In one of his more recent efforts to be perceived as a forward thinking, progressive sports administrator, FIFA President Sepp Blatter declared the 2014 World Cup in Brazil to be “the first truly mobile and social world cup” – a statement that is hard to dispute.
Twitter’s traffic records were broken, Facebook experienced a surges in popularity and mobile networks reported that live streaming, video highlights and social media use was reaching unprecedented levels.
This was partly fuelled by the sharing of video clips of goals on YouTube and Vine shortly after the ball had hit the back of the net. But despite the obvious exposure and fan engagement opportunities that such activity provides, the Premier League has pledged to crackdown on users sharing clips of its matches.
Sky Sports and BT Sport currently pay £3 billion for the rights to broadcast live Premier League matches, but even they are unlikely to view the sharing of grainy, amateurish footage on social media as a threat to their business. Live streaming is a much more serious problem.
But for News UK, which holds the rights for near-live highlights and distributes them via The Times and The Sun’s website and mobile apps to subscribers. Given that goals are free to watch on Match of the Day (including on the BBC iPlayer), the main selling point of News UK’s products is that the goals appear instantly.
If News UK feels its investment in the rights is being impacted by goals appearing on Twitter almost instantly, it’s a problem for the Premier League as it decreases the value of its property. The League is understood to be working on GIF and Vine crawlers so it can identify and remove offending posts, but in an era of smartphones and 4G, does it really think it can change fans’ behaviour?
Premier League crackdown
“The use of Vines and GIFs to show Premier League football is a breach of copyright, and we would encourage fans to use legitimate means to access this content, such as The Sun or The Times goal apps,” a league spokesperson told Pixel Sport. “We are working with social media providers to take down pirated clips and hope fans understand the need to maintain the investment model that produces the football they love.”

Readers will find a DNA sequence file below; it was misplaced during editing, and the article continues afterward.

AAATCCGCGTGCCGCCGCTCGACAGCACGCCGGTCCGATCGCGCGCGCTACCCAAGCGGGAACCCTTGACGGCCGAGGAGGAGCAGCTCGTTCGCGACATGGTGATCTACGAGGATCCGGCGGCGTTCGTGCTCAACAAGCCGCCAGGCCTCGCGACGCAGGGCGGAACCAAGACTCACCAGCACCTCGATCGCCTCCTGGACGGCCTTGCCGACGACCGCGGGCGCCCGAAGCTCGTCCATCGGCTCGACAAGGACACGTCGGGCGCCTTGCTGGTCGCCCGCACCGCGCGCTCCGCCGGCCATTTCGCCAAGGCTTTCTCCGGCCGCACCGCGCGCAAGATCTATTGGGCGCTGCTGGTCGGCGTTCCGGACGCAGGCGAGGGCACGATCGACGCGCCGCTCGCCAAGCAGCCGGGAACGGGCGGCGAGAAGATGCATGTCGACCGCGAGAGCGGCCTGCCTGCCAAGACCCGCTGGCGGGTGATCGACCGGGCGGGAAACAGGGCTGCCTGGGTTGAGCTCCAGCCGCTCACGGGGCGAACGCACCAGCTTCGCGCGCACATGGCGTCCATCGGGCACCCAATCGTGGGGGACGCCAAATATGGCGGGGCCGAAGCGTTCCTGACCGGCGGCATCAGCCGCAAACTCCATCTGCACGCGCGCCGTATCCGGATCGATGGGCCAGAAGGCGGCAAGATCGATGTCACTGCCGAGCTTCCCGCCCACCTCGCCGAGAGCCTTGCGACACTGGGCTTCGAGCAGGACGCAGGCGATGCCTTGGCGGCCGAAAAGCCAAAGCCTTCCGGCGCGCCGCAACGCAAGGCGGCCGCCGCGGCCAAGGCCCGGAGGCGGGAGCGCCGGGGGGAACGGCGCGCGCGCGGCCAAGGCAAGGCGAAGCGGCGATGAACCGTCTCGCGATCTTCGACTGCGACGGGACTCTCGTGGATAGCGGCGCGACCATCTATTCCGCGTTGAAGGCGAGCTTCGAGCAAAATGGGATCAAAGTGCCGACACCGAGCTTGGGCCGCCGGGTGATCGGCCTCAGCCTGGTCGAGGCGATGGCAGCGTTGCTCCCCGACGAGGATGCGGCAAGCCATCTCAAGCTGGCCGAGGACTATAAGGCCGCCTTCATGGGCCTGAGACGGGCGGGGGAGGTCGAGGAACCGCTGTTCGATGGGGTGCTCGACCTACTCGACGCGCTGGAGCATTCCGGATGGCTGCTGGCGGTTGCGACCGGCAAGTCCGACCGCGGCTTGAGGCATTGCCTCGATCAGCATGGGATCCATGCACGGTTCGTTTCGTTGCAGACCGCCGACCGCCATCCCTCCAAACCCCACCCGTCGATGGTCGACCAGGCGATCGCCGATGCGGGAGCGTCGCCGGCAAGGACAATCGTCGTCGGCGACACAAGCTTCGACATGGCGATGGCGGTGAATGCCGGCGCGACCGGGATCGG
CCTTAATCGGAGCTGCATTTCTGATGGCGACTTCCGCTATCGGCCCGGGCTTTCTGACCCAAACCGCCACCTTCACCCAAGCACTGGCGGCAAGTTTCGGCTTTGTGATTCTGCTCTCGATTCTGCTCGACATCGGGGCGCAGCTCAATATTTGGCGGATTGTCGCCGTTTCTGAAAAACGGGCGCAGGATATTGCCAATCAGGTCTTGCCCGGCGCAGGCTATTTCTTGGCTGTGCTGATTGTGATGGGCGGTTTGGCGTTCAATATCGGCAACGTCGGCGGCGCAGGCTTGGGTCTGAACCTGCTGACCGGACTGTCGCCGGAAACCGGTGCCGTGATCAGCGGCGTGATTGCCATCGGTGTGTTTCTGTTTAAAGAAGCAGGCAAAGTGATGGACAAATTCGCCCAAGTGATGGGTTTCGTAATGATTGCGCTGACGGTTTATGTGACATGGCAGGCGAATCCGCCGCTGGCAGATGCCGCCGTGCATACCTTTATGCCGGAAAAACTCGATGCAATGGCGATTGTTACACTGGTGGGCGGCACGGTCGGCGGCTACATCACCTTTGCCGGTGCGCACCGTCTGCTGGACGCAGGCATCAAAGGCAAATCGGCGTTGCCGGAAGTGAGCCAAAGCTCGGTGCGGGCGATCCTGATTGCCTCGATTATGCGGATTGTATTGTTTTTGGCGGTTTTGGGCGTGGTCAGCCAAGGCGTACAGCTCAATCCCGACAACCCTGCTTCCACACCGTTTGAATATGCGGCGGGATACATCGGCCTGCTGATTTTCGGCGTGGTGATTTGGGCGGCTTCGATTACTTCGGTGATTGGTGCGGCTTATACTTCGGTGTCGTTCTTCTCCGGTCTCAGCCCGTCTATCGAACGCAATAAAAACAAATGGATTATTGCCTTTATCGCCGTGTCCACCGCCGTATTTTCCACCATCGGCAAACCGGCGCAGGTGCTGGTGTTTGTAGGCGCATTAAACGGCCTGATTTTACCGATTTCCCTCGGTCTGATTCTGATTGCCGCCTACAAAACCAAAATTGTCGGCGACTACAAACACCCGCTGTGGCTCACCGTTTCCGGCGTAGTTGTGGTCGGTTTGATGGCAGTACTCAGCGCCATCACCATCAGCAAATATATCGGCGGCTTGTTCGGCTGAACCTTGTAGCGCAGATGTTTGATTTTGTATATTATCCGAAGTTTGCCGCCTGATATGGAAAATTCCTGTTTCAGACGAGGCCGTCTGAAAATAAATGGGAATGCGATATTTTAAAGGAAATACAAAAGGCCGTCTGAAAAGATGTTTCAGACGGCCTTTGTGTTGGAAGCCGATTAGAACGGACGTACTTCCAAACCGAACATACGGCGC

Observers don’t believe it will be easy, partly because fans don’t think sharing a six second clip of a goal is illegal and partly because media organisations haven’t developed a way of harnessing social media. This, they say, is the latest development in the long-running battle between the Internet and traditional media organisations that has seen the music and film industries struggle to adapt.
“This isn’t a new problem – the internet has changed viewing habits forever,” says Warwick Business School Professor of Practice Mark Skilton. “Broadcasters will struggle to prevent this so long as their sites are not integrated with social media websites.”
Vine’s terms and conditions prevent users from sharing copyrighted content and Twitter has processes in place, with various transparency measures, to remove such posts. However there is one crucial flaw – it might not actually be illegal to record footage of football matches.
A Sky sports broadcast is copyrighted material, but raw, amateur video taken inside a stadium isn’t. Adam Rendle, senior associate at Taylor Wessing, suggests the Premier League could become sneakier and says some clubs could ban some mobile devices from their grounds.
“Live matches themselves are not protected by copyright,” he says. “Nevertheless, there are other copyright works that could be captured in a video (for example, copyright musical works such as the Champions League anthem) which may give rise to infringement claims.
“Stopping the problem at source (i.e. in the stadium) may be more important. It is in rights owners’ interests to clamp down as much as possible on widely available amateur footage where that footage could act as a substitute for the official, licensed footage.”
Is it worth it?
Manchester United recently banned large electronic devices such as laptops and tablets from Old Trafford on “security grounds.” However Greater Manchester Police have indicated they have not advised of any impending threat, leading some to speculate there is an ulterior motive to the ban.
However given that smartphones, which can record video, are still allowed, it is difficult to see how this ban would have any impact. Rendle suggests a more likely that stewards will take a more proactive role in preventing such filming.
Online rights might bring in a few million pounds, but in a league flush with cash, is it worth antagonising fans who already pay for season tickets and television subscriptions? Many leagues provide free online highlights in the belief it increases exposure and revenue for its clubs through ticket, TV and merchandise sales.
Banning devices at stadiums would not only alienate supporters who have come straight from work with a laptop or tablet, but it was also contradict many clubs’ current strategies of offering free Wi-Fi and smartphone applications in an effort to increase matchday revenues and ensure the stadium experience is as good as at home.
Much like the music industry’s battle against downloads and London cab drivers’ ongoing dispute with Uber, outright hostility may not be the answer. The Premier League has adopted goal-line technology and vanishing spray, so hopefully it won’t be a Luddite on the issue of social media.